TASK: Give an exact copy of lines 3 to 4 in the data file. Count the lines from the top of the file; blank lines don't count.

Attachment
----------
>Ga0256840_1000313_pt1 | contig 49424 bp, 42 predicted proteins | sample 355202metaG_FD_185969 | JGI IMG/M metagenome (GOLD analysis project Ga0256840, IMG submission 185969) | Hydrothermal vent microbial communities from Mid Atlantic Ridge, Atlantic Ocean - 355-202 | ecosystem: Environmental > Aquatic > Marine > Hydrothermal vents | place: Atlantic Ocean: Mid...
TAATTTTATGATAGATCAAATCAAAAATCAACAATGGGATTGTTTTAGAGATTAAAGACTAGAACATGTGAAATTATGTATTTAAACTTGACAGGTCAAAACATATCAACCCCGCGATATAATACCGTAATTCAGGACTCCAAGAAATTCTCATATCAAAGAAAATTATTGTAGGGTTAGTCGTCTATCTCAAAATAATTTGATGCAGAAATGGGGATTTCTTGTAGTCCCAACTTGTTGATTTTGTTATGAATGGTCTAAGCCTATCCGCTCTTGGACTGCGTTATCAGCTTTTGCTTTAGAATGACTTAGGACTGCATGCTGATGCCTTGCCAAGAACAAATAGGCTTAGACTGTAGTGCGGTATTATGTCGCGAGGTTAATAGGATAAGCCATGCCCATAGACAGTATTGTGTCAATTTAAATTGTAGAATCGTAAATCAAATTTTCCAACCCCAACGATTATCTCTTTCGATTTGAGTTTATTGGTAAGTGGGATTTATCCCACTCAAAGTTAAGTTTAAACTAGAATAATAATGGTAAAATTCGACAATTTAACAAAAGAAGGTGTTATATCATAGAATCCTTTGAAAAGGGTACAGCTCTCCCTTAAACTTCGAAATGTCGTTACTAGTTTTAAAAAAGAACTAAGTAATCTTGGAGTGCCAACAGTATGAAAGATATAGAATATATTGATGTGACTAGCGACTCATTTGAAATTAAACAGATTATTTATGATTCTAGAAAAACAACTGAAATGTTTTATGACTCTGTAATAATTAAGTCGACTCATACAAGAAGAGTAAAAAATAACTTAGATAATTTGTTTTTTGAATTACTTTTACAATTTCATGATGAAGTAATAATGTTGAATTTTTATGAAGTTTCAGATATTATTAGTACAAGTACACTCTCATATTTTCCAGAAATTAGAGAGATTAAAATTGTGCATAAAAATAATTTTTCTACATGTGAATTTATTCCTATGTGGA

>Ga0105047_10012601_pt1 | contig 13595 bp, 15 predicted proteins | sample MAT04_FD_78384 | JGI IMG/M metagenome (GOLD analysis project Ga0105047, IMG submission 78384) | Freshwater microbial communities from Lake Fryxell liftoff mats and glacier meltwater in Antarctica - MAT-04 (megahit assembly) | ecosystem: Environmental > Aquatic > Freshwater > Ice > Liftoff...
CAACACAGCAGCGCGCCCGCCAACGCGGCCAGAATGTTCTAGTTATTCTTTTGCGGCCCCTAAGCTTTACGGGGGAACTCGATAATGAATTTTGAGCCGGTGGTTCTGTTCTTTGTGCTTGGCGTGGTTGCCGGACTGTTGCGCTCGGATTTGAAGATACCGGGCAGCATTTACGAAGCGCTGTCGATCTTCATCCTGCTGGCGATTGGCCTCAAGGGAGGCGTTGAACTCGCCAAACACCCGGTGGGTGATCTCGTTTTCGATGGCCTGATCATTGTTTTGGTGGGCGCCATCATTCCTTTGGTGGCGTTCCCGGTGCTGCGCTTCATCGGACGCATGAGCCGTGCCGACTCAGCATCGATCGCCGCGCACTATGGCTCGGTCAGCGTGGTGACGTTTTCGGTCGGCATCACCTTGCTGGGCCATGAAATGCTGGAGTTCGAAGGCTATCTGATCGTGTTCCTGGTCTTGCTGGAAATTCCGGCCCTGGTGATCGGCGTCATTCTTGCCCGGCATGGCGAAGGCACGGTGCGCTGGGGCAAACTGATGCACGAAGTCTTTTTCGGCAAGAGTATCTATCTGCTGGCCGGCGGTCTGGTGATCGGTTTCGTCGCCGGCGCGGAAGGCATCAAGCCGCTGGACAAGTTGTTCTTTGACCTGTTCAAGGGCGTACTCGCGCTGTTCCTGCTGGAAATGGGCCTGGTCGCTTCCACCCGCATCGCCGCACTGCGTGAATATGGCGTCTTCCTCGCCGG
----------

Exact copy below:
>Ga0105047_10012601_pt1 | contig 13595 bp, 15 predicted proteins | sample MAT04_FD_78384 | JGI IMG/M metagenome (GOLD analysis project Ga0105047, IMG submission 78384) | Freshwater microbial communities from Lake Fryxell liftoff mats and glacier meltwater in Antarctica - MAT-04 (megahit assembly) | ecosystem: Environmental > Aquatic > Freshwater > Ice > Liftoff...
CAACACAGCAGCGCGCCCGCCAACGCGGCCAGAATGTTCTAGTTATTCTTTTGCGGCCCCTAAGCTTTACGGGGGAACTCGATAATGAATTTTGAGCCGGTGGTTCTGTTCTTTGTGCTTGGCGTGGTTGCCGGACTGTTGCGCTCGGATTTGAAGATACCGGGCAGCATTTACGAAGCGCTGTCGATCTTCATCCTGCTGGCGATTGGCCTCAAGGGAGGCGTTGAACTCGCCAAACACCCGGTGGGTGATCTCGTTTTCGATGGCCTGATCATTGTTTTGGTGGGCGCCATCATTCCTTTGGTGGCGTTCCCGGTGCTGCGCTTCATCGGACGCATGAGCCGTGCCGACTCAGCATCGATCGCCGCGCACTATGGCTCGGTCAGCGTGGTGACGTTTTCGGTCGGCATCACCTTGCTGGGCCATGAAATGCTGGAGTTCGAAGGCTATCTGATCGTGTTCCTGGTCTTGCTGGAAATTCCGGCCCTGGTGATCGGCGTCATTCTTGCCCGGCATGGCGAAGGCACGGTGCGCTGGGGCAAACTGATGCACGAAGTCTTTTTCGGCAAGAGTATCTATCTGCTGGCCGGCGGTCTGGTGATCGGTTTCGTCGCCGGCGCGGAAGGCATCAAGCCGCTGGACAAGTTGTTCTTTGACCTGTTCAAGGGCGTACTCGCGCTGTTCCTGCTGGAAATGGGCCTGGTCGCTTCCACCCGCATCGCCGCACTGCGTGAATATGGCGTCTTCCTCGCCGG